How many of you are making 12% more than you did two years ago?

To get personal, I and over 150 others at the SC site were laid off by Fluor two years ago.  (From the Web re 2009: 500 Fluor Corporation employees in Sugar Land could find themselves unemployed. Fluor Corp. will lay off about 350 of its 2,000 workers in Southern California.)

Chairman & Chief Executive Officer FLUOR CORP: In 2009, Alan L. Boeckmann received $10,006,619 in total compensation. By comparison, the average worker made $32,048 in 2009. Alan L. Boeckmann made 312 times the average worker’s pay.

Back to those 200 major companies. If each of those execs gave up 50% of their income, that would be $4,800,000 each, for 200 companies, totaling $960,000,000, almost a billion dollars. That might help our debt.

Or – my gosh – we might not have to lay off more firefighters and policemen and teachers… Or cut Head Start or health care for the poor.

The median household income in the United States is $46,326.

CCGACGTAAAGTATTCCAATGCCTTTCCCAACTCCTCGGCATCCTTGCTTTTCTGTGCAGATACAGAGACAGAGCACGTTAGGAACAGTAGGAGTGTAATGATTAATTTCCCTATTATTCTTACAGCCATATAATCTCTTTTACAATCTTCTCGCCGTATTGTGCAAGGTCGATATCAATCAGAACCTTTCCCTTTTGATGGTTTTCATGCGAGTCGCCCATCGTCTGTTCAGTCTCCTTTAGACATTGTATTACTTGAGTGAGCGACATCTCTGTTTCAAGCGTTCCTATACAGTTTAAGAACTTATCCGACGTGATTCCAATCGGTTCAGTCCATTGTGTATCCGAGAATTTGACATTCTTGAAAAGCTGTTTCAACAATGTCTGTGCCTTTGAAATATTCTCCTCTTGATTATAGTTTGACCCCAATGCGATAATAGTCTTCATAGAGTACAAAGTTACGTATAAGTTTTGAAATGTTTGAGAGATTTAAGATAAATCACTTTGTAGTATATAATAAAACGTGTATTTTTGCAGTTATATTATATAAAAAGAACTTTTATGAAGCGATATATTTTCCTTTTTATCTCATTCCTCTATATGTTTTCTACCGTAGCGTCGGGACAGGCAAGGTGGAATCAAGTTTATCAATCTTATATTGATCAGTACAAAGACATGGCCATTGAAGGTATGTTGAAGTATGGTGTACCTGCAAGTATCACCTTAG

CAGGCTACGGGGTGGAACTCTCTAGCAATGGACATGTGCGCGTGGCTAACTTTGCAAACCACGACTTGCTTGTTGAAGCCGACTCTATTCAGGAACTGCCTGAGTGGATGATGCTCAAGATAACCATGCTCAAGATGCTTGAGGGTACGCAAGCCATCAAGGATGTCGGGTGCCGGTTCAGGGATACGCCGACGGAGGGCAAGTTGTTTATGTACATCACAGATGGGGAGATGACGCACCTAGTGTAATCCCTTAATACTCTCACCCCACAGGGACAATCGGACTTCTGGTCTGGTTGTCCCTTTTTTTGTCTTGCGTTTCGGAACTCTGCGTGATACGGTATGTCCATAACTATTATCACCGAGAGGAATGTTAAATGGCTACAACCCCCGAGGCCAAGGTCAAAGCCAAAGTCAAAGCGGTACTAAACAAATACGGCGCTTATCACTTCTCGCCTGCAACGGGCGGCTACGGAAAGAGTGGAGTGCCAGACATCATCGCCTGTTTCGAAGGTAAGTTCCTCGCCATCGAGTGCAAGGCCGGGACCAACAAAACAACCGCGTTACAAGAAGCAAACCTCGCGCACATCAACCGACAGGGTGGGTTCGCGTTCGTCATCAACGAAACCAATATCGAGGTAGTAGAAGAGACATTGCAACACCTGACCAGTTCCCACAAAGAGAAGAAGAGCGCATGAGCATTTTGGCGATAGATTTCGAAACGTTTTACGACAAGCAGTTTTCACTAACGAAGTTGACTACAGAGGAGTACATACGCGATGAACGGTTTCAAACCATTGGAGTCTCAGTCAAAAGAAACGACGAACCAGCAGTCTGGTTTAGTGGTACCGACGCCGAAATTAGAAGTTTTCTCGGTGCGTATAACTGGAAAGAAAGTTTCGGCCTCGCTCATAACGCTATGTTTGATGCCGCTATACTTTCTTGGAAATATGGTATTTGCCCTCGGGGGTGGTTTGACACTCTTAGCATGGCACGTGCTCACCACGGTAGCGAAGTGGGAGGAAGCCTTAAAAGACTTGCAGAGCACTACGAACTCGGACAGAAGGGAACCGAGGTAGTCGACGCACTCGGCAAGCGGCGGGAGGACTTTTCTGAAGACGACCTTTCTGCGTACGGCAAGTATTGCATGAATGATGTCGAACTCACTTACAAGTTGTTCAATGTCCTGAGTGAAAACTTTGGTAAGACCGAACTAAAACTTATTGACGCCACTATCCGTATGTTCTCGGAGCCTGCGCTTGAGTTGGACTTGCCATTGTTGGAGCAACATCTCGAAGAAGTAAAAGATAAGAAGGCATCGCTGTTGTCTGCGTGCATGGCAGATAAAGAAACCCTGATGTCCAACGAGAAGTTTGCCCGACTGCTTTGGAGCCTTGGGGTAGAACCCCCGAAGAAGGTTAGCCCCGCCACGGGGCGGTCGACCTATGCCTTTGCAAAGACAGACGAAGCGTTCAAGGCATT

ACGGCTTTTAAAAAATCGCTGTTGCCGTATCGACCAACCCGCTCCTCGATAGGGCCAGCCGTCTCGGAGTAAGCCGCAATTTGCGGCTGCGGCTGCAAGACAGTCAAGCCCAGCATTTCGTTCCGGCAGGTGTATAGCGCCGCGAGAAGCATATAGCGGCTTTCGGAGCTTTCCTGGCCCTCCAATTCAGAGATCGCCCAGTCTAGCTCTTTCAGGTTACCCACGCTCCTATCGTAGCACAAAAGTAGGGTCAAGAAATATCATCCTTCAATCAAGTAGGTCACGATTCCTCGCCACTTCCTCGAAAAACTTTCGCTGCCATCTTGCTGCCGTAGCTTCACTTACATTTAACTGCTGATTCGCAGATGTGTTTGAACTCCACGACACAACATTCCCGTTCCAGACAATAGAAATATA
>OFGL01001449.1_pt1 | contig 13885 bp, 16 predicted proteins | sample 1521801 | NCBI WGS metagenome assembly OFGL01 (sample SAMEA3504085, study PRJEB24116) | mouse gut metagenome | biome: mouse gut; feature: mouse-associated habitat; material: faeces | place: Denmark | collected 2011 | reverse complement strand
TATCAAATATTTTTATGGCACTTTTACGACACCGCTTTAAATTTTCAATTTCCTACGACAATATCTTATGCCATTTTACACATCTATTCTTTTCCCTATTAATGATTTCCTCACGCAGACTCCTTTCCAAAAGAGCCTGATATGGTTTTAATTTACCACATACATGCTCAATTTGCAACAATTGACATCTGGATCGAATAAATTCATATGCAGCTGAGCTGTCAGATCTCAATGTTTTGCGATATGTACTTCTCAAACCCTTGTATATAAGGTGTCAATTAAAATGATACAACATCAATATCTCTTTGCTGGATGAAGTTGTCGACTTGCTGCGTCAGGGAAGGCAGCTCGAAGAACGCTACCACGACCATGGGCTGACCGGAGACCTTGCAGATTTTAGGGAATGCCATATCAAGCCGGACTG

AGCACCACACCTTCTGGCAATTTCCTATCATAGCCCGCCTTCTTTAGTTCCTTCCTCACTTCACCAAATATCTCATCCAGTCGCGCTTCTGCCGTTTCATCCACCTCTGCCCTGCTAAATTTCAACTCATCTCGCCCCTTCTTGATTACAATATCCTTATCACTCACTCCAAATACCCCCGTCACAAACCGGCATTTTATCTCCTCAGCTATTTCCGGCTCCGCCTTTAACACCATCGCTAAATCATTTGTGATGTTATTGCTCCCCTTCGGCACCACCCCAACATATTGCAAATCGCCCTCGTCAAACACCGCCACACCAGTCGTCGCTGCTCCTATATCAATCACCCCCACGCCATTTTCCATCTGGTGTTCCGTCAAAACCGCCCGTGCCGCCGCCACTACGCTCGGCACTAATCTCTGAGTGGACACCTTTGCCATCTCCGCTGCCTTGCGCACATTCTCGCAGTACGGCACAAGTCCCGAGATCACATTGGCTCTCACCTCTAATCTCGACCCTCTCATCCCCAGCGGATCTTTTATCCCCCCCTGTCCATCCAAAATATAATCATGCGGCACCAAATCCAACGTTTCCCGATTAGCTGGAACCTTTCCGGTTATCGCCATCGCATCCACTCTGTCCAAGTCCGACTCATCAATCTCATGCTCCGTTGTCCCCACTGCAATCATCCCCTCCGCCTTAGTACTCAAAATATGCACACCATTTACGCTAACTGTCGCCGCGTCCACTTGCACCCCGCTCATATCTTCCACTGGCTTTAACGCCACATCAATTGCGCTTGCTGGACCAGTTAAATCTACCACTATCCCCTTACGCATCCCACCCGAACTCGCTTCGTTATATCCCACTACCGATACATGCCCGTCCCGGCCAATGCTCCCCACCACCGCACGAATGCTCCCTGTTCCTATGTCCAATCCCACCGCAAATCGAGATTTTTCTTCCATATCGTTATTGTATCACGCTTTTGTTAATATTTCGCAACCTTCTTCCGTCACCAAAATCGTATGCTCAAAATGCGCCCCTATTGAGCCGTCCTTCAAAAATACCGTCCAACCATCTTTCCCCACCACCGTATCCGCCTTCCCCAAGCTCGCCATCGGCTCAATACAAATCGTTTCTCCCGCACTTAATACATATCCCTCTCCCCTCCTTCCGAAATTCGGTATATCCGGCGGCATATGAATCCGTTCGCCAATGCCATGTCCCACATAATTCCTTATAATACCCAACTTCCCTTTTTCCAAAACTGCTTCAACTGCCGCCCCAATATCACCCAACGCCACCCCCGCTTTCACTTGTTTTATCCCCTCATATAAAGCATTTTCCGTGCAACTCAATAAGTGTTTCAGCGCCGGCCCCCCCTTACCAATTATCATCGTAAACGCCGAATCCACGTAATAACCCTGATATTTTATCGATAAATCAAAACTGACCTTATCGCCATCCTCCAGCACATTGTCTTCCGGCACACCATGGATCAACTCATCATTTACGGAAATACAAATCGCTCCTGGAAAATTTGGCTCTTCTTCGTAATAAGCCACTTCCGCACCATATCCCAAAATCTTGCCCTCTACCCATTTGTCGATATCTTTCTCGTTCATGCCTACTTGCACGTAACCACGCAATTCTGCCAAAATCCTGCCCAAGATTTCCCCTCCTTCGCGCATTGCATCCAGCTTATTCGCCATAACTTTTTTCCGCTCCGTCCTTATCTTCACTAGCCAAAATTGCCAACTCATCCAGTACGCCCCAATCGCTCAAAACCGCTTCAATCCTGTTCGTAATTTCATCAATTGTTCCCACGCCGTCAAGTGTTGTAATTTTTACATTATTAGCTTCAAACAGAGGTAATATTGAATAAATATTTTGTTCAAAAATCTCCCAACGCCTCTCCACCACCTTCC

So if you divide $9.6M by $46K, for one exec you could employ 208 people, and as that median executive pay is for the 200 major companies, then only 41,740 people would be employed. So why quibble, eh? After all,

In the fourth quarter, profits at American businesses were up an astounding 29.2 percent, the fastest growth in more than 60 years.

in part because they’re not hiring back all of those laid-off workers. “What’s good for [the company] is good for the country!” (paraphrasing Charles Erwin Wilson, GM president, in 1953.)  Hasn’t the US always been the land of robber-barons?

But why stop at the top 200 companies? What if all people “earning” a million or more “give” the government half of their 2010 earnings? Ah, dream on. I guess it’s my brain that’s fogged.


The desert has been blooming, mostly yellow blossoms on the creosote, yellow flowers on the palo verdes (photographed along Anklam, not yet to the higher elevations where I live), Tucson’s forsythia.

Hiked a trail behind the Marriott Friday with a friend.  Tamarisk and ocotillo  (shown here) in bloom.  A bit too windy, but a great 1 1/2 hour loop.